• Number of D6 thrown (max. range = 3 grid areas): 6-4-2
Torpedo Rules
  • Only ships armed with torpedoes may fire them.
  • No ship may be armed with more than two torpedoes.
  • No ship may fire more than one torpedo each turn.
  • All ranges are measured through the edges of the grid areas not the corners.
  • Torpedoes are fired either directly ahead, directly astern, or directly abeam; they may not be fired at an angle.
  • The target ship is identified. The requisite number of D6 dice is thrown for the range at which the torpedo is being fired. The results are then read from the Torpedo Results shown below.
Torpedo Results
  • Any double: The torpedo has hit the target ship and reduced the target ship’s Flotation Value by 1D6.
  • All damage takes immediate effect. When a ship’s Flotation Value (FV) is reduced to 0, the ship is sunk and it is removed from the battlefield.

Examples of ships
A battleship


This battleship is armed with Heavy Gun battery or turret (forward), a Medium Gun battery (aft), and two Light Gun batteries (one each side) plus two torpedoes.

An armoured cruiser


This armoured cruiser is armed with two Medium Gun batteries (one forward and one aft) plus two torpedoes.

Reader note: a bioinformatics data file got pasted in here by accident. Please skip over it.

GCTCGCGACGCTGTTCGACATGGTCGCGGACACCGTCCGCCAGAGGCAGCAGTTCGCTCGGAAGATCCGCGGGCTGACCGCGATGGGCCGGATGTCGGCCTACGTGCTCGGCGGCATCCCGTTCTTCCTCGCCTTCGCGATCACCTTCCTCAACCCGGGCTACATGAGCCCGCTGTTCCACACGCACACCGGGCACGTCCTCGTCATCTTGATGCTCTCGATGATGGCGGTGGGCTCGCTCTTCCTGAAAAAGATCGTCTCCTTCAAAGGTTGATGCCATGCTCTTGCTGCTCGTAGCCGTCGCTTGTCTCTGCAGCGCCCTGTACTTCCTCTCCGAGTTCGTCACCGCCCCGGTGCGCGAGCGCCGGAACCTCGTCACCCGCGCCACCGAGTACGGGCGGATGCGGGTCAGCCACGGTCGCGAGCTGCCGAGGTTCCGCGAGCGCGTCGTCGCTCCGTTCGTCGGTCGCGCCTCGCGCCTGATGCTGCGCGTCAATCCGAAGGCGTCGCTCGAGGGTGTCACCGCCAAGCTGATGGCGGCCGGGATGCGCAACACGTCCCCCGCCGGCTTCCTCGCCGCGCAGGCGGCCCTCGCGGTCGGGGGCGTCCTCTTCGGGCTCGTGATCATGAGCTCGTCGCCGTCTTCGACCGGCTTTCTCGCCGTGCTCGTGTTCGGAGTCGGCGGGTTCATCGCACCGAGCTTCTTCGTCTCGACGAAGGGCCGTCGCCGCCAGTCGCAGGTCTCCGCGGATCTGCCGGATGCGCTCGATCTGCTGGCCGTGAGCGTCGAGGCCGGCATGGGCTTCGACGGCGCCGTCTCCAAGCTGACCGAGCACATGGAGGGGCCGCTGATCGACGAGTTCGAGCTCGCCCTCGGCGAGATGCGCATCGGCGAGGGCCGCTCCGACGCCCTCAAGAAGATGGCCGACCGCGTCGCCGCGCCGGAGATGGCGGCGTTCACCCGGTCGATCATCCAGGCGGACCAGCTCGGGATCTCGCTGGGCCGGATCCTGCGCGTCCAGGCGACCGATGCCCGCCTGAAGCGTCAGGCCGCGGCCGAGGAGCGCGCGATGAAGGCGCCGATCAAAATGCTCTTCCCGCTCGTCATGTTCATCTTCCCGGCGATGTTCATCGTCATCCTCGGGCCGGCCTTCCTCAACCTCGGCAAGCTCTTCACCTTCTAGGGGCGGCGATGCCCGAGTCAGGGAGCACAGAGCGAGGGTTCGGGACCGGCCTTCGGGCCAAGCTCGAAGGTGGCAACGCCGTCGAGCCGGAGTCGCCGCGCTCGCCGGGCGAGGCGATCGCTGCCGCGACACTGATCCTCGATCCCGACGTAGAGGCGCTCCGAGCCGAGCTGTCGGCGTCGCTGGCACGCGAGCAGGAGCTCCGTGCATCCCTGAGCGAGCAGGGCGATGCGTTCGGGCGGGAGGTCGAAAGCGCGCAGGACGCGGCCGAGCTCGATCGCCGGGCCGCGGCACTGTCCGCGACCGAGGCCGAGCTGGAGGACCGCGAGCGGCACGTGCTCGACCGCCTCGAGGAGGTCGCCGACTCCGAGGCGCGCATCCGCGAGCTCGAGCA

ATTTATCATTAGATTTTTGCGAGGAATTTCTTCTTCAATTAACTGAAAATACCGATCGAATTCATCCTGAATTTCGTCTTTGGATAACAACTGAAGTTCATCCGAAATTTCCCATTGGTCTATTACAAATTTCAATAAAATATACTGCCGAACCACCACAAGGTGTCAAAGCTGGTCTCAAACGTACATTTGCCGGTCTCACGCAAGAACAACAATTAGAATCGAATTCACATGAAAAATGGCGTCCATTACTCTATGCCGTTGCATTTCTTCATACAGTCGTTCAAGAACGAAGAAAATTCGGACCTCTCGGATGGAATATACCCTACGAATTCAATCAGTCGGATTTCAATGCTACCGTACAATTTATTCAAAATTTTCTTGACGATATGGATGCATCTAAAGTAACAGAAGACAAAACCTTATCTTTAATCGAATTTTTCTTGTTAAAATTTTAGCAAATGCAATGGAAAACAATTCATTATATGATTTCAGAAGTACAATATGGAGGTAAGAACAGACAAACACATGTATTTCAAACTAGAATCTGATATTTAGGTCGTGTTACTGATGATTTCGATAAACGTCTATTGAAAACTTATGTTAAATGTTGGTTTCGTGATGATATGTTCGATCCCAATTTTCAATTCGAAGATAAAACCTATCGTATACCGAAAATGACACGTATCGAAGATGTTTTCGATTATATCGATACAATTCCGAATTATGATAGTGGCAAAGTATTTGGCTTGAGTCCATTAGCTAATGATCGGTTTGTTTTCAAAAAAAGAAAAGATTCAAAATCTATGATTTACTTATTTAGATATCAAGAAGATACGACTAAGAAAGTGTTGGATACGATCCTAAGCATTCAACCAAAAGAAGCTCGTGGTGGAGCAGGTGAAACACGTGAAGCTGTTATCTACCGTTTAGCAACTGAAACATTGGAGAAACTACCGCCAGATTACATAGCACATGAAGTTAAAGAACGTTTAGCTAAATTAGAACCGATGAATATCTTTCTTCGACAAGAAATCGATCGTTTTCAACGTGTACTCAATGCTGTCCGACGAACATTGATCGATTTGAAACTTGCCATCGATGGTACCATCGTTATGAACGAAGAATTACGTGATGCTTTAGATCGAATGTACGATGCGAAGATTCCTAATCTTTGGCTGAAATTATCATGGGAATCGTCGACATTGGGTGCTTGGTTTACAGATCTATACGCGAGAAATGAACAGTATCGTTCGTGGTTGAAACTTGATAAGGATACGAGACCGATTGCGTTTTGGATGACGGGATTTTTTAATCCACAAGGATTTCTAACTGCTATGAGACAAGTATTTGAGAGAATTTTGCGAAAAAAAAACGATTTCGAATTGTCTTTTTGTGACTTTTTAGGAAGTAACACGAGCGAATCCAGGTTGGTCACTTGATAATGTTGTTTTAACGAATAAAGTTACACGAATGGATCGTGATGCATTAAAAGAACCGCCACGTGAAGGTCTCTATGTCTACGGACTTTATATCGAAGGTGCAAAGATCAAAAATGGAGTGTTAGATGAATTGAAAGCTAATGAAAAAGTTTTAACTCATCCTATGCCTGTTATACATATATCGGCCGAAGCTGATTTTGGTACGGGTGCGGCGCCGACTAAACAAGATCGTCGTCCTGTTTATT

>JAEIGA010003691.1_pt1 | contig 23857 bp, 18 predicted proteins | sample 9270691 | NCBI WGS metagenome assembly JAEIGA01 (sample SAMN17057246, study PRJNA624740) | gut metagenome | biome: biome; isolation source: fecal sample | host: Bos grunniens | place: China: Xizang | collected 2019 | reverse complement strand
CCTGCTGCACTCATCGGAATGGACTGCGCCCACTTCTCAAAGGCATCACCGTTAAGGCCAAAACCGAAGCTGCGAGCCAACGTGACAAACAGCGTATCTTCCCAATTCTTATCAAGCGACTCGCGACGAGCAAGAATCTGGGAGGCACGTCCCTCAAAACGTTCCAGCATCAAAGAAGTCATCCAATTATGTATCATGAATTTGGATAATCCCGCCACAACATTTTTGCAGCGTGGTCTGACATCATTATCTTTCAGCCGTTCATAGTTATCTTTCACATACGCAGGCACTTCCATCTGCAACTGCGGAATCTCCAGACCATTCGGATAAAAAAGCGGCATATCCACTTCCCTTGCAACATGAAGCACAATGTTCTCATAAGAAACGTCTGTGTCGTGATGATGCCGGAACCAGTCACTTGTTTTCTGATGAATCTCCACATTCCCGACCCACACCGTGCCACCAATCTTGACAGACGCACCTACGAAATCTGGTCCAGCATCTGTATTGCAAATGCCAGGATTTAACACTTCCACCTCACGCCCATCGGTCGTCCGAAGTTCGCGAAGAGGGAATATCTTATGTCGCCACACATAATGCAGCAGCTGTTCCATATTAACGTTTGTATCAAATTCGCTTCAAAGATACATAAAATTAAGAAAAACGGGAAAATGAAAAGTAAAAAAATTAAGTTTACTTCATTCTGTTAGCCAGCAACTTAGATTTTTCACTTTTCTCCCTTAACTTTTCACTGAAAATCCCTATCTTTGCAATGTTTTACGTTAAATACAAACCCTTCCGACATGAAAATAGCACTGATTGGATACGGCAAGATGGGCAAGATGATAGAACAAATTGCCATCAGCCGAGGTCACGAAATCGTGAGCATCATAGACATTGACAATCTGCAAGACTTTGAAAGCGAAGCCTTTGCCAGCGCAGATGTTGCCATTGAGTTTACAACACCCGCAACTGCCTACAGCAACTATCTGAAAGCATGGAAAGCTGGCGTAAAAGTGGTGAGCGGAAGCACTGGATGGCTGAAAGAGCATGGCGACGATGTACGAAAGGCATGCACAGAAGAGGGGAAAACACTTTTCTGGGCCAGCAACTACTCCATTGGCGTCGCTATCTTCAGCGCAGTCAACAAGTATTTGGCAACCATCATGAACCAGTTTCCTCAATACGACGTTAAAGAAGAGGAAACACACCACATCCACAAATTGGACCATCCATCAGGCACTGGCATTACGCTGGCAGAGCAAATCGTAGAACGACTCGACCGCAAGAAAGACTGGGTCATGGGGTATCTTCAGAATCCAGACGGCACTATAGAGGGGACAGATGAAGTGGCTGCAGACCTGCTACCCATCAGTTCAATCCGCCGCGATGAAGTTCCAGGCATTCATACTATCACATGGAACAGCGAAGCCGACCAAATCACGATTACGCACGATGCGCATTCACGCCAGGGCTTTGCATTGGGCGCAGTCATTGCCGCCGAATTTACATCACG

6 comments:

  1. What about ramming? Then you could call it 'Bangy and Rammy'. Just a thought.....

    ReplyDelete
  2. Tim Gow,

    I may well add some ramming rules at a later date, but I wanted to get the movement, gunfire, and torpedo rules right first.

    All the best,

    Bob

    PS. I like the name suggestion!

    ReplyDelete
  3. I do like those little cartoony warships. Cute. In the spirit of these vessels, how about a different style of title for the rule set; 'Malice de Mer', say? I might have suggested 'Dreadnaught and Dice', but I seem to be looking at pre-Dreadnaught vessels here. I don't like 'Ships and Pips' - who would?

    Finally, just for the sake of offering more than one possibility: 'Boom, Bang [and] Bubbles'... I'm not sure the conjunction 'and' is really required...

    ReplyDelete
  4. Archduke Piccolo,

    I hope to build some more of this style of model warship once I have the basic rules sorted out ... and when I do you can be sure that I will write a blog entry or two about them.

    Thanks for the alternative title suggestions; I have added them to the list of 'possibles' although I am going to stick with ITCHY AND SCRATCHY NAVAL for the time being.

    All the best,

    Bob

    ReplyDelete
  5. Bob,

    How about "Sinkies and Floaties"? [If this expression has not made it across the ocean, let me know and I will cheerfully provide an explanation.]

    Chris

    ReplyDelete
  6. Chris,

    I'm not sure what it means where you come from, but where I live 'sinkies' and 'floaties' (or something very like them) means something rather unpleasant in the world of domestic plumbing!

    All the best,

    Bob

    ReplyDelete